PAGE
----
In addition, the energy of these X-rays suggests that each of the white dwarfs in these intermediate polars has a mass almost as heavy as the sun’s. That is substantially heavier than any intermediate polars that have previously been seen in the galactic center, which have masses that are about half that of the sun’s. “If these are intermediate polars, why are they so heavy?” Perez said. “Did they form from denser clouds of gas, or did they accrete more matter?
Alternatively, these hard X-ray sources might be millisecond pulsars, which are highly magnetic neutron stars that spin about 1,000 times per second. A neutron star is a dense, city-sized stellar remnant born from the explosive death of a larger star. However, when astronomers look at the galactic center in other wavelengths of light besides X-rays, “we don’t see as many millisecond pulsars as we would need to explain these hard X-rays,” Perez said. “Still, prior research has suggested there may be millisecond pulsars hiding in the galactic center.”
In a third theory, these hard X-rays might come from low-mass X-ray binaries. In this scenario, one of the pair of binary stars is either a black hole or a neutron star, while its companion is either a regular star like the sun, an old star such as a red giant or a stellar remnant such as a white dwarf.
However, “low-mass X-ray binaries are inherently unstable, mostly lasting on time scales of 10 years or so,” Perez said. “Maybe there’s something wacky about the environment of the galactic center that makes them more stable.”
One more scenario
The last possibility is that these powerful X-rays do not come from stellar remnants at all, but rather are the results of outbursts of high-energy particles known as cosmic rays, which are coming from the Milky Way’s supermassive black hole and slamming into dense clouds of gas and dust.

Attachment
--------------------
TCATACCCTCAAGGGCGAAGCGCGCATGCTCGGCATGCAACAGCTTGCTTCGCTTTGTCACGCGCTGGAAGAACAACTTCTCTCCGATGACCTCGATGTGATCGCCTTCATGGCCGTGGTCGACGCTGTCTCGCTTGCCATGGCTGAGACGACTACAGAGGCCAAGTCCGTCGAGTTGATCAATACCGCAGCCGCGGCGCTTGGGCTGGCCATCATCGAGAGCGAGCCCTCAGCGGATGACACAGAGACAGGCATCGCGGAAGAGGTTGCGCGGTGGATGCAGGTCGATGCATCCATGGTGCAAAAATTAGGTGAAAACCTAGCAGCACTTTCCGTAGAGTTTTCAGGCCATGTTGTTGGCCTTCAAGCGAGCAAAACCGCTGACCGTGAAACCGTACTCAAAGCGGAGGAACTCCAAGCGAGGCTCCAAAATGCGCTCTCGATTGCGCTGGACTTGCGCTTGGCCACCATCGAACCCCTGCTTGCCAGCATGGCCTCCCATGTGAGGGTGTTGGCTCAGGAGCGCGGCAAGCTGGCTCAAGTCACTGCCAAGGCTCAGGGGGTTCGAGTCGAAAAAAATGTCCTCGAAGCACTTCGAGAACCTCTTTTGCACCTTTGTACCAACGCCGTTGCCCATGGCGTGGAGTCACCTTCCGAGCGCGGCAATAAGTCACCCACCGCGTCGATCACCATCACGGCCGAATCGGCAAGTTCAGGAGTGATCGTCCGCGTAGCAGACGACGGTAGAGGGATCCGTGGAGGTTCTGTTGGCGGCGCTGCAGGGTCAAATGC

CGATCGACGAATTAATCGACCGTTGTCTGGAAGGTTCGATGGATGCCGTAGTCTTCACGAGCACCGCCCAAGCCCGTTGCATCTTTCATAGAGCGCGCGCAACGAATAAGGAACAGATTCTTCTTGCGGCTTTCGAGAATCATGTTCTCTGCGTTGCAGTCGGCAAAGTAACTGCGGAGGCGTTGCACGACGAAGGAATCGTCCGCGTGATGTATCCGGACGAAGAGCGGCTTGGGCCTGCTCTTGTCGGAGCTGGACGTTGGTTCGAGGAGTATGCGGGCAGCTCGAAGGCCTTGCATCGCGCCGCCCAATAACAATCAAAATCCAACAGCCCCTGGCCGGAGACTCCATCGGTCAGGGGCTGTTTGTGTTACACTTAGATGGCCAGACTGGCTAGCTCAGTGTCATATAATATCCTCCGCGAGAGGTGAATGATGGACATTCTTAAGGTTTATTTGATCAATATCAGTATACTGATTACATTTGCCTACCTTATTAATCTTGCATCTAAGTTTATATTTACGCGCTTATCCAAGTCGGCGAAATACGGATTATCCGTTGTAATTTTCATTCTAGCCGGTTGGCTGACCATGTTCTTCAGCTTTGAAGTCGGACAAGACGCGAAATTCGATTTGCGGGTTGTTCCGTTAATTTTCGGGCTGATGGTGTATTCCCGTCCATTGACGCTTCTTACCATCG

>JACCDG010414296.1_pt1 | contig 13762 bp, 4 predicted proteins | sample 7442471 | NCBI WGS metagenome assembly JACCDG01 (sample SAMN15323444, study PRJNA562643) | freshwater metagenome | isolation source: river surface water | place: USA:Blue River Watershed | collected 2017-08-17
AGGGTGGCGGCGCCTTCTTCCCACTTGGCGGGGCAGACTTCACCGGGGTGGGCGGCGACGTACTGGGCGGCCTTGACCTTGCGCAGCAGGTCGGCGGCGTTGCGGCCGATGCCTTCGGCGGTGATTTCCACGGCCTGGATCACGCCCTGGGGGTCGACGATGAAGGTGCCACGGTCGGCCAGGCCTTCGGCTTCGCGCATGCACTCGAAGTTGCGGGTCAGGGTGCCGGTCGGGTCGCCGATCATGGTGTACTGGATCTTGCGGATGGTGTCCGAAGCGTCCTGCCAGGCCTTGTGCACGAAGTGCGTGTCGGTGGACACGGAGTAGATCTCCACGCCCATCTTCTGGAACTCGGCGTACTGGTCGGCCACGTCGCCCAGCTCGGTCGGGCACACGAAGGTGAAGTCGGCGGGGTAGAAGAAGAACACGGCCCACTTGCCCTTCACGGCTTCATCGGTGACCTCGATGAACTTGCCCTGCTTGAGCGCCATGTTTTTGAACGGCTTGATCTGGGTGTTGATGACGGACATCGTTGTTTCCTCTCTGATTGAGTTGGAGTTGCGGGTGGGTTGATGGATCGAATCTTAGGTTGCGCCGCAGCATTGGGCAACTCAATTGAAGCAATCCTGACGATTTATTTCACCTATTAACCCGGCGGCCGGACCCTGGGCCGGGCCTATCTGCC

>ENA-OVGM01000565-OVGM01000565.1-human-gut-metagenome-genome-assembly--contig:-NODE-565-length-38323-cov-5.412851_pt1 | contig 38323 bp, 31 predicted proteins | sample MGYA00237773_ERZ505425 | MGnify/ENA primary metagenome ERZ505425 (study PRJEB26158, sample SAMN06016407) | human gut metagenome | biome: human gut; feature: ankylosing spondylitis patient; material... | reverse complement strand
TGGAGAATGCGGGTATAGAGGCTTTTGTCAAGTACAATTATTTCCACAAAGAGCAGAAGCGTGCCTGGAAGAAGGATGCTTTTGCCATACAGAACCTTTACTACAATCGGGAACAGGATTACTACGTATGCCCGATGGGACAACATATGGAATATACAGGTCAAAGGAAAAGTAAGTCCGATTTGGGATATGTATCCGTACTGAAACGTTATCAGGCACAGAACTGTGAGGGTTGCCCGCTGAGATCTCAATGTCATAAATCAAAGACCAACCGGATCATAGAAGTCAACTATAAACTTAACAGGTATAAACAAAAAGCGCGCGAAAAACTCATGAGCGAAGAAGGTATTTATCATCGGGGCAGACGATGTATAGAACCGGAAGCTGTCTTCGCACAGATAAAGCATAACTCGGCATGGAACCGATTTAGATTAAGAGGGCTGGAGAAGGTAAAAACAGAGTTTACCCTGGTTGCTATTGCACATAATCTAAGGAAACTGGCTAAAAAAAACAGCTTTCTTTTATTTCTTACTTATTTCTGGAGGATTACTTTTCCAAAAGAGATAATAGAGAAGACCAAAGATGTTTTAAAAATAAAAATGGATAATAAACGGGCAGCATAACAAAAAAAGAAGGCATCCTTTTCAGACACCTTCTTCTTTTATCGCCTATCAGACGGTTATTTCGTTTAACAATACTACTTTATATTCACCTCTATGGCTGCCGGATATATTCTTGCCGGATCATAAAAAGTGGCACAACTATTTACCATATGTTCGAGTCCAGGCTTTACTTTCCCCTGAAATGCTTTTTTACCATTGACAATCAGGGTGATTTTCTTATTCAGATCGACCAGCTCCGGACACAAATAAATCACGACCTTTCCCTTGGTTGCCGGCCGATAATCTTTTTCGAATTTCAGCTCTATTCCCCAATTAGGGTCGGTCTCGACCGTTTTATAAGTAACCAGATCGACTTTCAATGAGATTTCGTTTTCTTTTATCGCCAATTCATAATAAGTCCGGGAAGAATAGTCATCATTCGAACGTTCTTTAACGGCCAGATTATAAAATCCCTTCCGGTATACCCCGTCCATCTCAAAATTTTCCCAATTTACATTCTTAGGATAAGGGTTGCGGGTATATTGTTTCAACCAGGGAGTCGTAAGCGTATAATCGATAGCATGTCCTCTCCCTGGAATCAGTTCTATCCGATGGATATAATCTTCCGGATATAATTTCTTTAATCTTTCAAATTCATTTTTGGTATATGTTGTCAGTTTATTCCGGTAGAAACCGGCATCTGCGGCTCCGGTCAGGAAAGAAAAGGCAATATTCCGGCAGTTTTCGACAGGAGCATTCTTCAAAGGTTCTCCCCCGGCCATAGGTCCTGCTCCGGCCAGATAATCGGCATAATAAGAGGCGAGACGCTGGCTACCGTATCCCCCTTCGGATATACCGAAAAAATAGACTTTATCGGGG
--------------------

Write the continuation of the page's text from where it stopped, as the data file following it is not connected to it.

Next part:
“Prior research has postulated that large flares happening on the order of 100 years could travel from the Milky Way’s supermassive black hole and travel through clouds, lighting them up in X-rays,” Perez said. “The difficulty with that idea is that the X-rays don’t match where material is known to be around the galactic center and models that exist right now of how cosmic rays propagate.”
To help solve the mystery behind these powerful X-rays, Perez and her colleagues hope to use NuSTAR to look at the galactic center within the coming year. “Maybe we’ll be able to narrow down these four possibilities,” Perez said.
The eruption was first recognized in 2014, when astronomer Emily Safron, who had just graduated from the University of Toledo in Ohio with her bachelor’s degree, noticed an object in her data that was brightening dramatically over time.
The finding not only marks the earliest eruption ever recorded but also sheds light on how stars grow to be so massive so quickly, researchers reported in a new study.
Stars are born within the clouds of dust and gas scattered throughout most galaxies. Turbulence within the clouds gives rise to knots that begin to collapse under their own weight. The knot quickly becomes a protostar, and continues to grow denser and hotter. Eventually, the central protostar becomes surrounded by a dusty disk roughly equal to it in mass. Astronomers call this a “Class 0″ protostar.
Although a Class 0 protostar has yet to generate energy by fusing hydrogen into helium deep in its core, it still shines, albeit faintly. As the protostar collapses further and accumulates more material from the disk of gas and dust surrounding it, it releases energy in the form of visible light. But this light is often blocked by the surrounding gas and dust.
Studies have shown, however, that the light heats up the dust around the protostar, causing it to give off a faint glow that can then be detected by infrared observatories, like the Spitzer Space Telescope. In this way, astronomers can detect a protostar’s presence via the faint glow of its surrounding dust clouds.
But in 2006, a Class 0 protostar in the constellation Orion, dubbed HOPS 383, acted out of the norm and brightened dramatically. Over two years, it became 35 times brighter. In addition, the most recent data available, from 2012, show that the eruption isn’t fading.
“HOPS 383 is the first outburst we’ve ever seen from a Class 0 object, and it appears to be the youngest protostellar eruption ever recorded,” William Fischer, a postdoctoral researcher at NASA’s Goddard Space Flight Center in Greenbelt, Maryland, said in a statement from NASA.